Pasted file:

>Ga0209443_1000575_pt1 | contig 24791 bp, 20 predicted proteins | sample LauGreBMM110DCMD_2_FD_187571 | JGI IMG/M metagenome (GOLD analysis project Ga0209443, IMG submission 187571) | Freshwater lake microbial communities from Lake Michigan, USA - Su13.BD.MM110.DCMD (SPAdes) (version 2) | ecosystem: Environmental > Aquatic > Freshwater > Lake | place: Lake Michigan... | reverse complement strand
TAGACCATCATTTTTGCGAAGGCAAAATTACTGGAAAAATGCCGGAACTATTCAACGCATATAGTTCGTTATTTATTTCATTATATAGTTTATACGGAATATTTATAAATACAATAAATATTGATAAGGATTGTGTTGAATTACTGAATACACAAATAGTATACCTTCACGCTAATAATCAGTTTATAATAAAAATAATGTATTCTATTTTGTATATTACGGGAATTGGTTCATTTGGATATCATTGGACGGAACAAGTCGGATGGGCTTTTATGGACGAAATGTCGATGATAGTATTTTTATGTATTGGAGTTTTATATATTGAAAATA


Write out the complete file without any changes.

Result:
>Ga0209443_1000575_pt1 | contig 24791 bp, 20 predicted proteins | sample LauGreBMM110DCMD_2_FD_187571 | JGI IMG/M metagenome (GOLD analysis project Ga0209443, IMG submission 187571) | Freshwater lake microbial communities from Lake Michigan, USA - Su13.BD.MM110.DCMD (SPAdes) (version 2) | ecosystem: Environmental > Aquatic > Freshwater > Lake | place: Lake Michigan... | reverse complement strand
TAGACCATCATTTTTGCGAAGGCAAAATTACTGGAAAAATGCCGGAACTATTCAACGCATATAGTTCGTTATTTATTTCATTATATAGTTTATACGGAATATTTATAAATACAATAAATATTGATAAGGATTGTGTTGAATTACTGAATACACAAATAGTATACCTTCACGCTAATAATCAGTTTATAATAAAAATAATGTATTCTATTTTGTATATTACGGGAATTGGTTCATTTGGATATCATTGGACGGAACAAGTCGGATGGGCTTTTATGGACGAAATGTCGATGATAGTATTTTTATGTATTGGAGTTTTATATATTGAAAATA